In December, the UN General Assembly, at its 65th session, the second Resolution on Harmony with Nature (A/RES/65/164) was adopted. It requested the Secretary General to host the first Interactive Dialogue to commemorate International Mother Earth Day, issue a Second Report on Harmony with Nature and start developing the Harmony with Nature website.
2011 The first Rights of Nature lawsuits were decided in Ecuador under the country’s constitutional provisions, upholding the rights of ecosystems. The first case, heard by the Provincial Court of Justice of Loja, featured the Vilcabamba River as the plaintiff. Thus, the river itself was able to defend its own rights to ‘exist’ and ‘maintain itself’ – as it sought to stop a government highway construction project that was interfering with the natural flow and health of the river. The court ruled that the project be stopped.
The UN General Assembly, at its 66th session, adopted the third Resolution on Harmony with Nature (A/RES/66/204).
In August, the second Report of the Secretary-General on Harmony with Nature (A/66/302) was published.
A campaign was launched in Nepal to advance the Rights of Nature. Today, Members of Parliament are considering a Rights of Nature constitutional amendment.
2012 Bolivia adopted its Law Under the Mother Earth and Integral Development for Living Well. Passed by Bolivia’s Plurinational Legislative Assembly, the law recognizes the Rights of Mother Earth in statutory law.
The national government of New Zealand reached an agreement with the Whanganui River iwi, and local Maori people, to recognize a legal persona for the Whanganui River.
In August, the third Report of the Secretary-General on Harmony with Nature was published (A/67/317).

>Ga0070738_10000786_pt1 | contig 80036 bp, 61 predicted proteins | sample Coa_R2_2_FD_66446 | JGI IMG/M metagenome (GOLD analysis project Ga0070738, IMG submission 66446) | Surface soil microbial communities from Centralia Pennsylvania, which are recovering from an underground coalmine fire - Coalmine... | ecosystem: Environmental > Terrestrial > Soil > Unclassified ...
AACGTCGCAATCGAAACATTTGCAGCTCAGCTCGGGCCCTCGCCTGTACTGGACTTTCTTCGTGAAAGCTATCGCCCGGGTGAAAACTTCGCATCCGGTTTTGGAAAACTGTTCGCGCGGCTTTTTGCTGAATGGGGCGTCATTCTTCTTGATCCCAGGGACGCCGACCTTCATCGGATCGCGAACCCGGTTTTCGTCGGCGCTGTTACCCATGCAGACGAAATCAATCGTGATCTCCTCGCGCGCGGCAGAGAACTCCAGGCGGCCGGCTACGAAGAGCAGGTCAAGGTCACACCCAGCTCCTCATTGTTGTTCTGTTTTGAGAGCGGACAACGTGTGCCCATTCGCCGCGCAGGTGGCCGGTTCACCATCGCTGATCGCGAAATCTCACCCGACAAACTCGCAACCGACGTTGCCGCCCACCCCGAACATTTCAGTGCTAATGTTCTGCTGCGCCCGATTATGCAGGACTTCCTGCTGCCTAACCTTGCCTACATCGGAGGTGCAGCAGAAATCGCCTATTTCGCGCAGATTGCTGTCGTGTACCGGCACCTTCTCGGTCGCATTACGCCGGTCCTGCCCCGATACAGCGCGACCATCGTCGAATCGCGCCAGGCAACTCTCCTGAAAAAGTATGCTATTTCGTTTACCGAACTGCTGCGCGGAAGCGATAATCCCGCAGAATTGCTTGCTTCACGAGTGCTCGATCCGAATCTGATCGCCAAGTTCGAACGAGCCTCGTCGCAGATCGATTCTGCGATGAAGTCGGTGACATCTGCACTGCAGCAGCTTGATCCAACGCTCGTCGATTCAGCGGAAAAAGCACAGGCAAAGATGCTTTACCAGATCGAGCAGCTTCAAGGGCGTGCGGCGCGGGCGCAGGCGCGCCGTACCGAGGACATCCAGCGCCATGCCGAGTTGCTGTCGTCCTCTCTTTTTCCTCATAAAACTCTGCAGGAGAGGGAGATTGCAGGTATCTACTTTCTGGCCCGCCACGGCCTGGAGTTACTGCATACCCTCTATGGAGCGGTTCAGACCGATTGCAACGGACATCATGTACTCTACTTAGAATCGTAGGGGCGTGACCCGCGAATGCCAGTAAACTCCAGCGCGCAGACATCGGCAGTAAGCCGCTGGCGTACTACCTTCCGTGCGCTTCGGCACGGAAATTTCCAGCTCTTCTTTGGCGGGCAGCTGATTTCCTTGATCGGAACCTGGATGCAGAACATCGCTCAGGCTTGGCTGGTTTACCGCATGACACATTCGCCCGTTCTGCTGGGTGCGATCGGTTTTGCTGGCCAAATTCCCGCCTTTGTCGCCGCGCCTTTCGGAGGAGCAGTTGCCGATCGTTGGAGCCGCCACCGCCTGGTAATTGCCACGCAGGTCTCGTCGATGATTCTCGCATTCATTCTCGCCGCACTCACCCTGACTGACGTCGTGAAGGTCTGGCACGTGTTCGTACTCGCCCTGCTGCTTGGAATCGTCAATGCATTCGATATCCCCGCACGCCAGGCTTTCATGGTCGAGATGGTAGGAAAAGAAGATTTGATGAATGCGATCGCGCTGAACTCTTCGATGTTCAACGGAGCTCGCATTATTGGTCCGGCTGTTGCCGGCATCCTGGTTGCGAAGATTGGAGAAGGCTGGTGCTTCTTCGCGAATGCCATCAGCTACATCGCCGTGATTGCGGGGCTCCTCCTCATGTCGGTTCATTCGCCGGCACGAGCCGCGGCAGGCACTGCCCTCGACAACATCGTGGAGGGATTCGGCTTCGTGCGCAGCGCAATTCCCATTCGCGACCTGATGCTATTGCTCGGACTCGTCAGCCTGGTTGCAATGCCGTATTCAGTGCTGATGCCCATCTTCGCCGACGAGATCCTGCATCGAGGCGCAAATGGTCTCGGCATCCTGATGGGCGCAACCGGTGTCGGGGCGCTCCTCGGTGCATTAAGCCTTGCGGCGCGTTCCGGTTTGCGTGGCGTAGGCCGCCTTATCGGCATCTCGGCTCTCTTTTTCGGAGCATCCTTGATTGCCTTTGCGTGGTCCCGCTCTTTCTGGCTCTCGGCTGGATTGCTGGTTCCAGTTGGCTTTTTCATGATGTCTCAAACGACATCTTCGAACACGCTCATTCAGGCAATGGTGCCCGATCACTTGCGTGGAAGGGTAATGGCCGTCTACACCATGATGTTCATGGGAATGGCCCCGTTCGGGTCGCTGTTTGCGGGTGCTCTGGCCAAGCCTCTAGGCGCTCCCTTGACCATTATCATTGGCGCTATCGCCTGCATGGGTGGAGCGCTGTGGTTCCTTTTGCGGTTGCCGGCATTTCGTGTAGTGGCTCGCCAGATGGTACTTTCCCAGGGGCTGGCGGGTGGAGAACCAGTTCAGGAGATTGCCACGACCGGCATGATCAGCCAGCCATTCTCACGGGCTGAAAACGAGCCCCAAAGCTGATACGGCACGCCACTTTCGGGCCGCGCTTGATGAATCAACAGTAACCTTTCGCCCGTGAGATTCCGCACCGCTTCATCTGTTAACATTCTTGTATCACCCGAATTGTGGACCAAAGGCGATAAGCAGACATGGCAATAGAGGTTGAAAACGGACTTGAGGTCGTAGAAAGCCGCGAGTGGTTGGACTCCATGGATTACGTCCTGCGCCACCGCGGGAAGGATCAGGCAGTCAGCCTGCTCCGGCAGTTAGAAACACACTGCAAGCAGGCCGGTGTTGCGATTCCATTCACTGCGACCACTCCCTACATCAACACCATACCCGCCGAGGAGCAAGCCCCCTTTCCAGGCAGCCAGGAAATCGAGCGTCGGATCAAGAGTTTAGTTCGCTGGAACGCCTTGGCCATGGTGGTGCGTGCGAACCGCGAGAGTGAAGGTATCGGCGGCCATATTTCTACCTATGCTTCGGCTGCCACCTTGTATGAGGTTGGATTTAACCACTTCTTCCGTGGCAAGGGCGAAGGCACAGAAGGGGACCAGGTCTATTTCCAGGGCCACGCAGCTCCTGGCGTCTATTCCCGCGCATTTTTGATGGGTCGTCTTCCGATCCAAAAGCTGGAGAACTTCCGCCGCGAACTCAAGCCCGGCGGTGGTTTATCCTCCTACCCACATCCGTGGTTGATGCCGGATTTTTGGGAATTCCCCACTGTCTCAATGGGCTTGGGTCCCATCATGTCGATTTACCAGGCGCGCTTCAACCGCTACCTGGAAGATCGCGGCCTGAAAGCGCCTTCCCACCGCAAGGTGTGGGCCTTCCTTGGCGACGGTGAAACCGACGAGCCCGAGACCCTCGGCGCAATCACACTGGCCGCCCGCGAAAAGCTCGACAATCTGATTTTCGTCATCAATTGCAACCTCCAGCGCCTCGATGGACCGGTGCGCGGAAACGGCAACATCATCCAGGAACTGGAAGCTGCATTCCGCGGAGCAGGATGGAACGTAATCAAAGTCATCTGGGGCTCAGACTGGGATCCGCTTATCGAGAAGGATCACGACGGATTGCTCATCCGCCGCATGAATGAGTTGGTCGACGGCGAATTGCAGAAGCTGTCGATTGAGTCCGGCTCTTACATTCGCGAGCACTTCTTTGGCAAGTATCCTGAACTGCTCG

A campaign was launched in India by Ganga Action Parivar and the Global Interfaith WASH Alliance-India to recognize rights of the Ganga River and drafted the National Ganga River Rights Act. New Delhi declined this petition.
The International Union for the Conservation of Nature (IUCN) adopted a policy to incorporate the Rights of Nature in its decision-making processes.
In December, the UN General Assembly, at its 67th session, adopted the fourth Resolution on Harmony with Nature (A/RES/67/214).
2013 The campaign for the European Citizens Initiative for the Rights of Nature was launched. This initiative allows citizens to present proposals to the European government for consideration.
The UN General Assembly, at its 68th session, adopted the fifth Resolution on Harmony with Nature (A/RES/68/216).
The fourth Report of the Secretary-General on Harmony with Nature was published (A/68/325).
2014 The Global Alliance for the Rights of Nature sponsored an International Gathering on Rights of Nature and held the world’s first Rights of Nature Tribunal in Quito, Ecuador presided by Vandana Shiva (Navdanya-India).
Judges: Tom Goldtooth, (Dine’/Dakota, IEN-USA); Alberto Acosta (Ecuador); Elsie Monge (Ecuador); Tantoo Cardinale (USA); Atossa Soltani (USA/Iran); Blanca Chancoso (Kichwa -Ecuador); Julio César Trujillo (Ecuador); Cormac Cullinan (South Africa).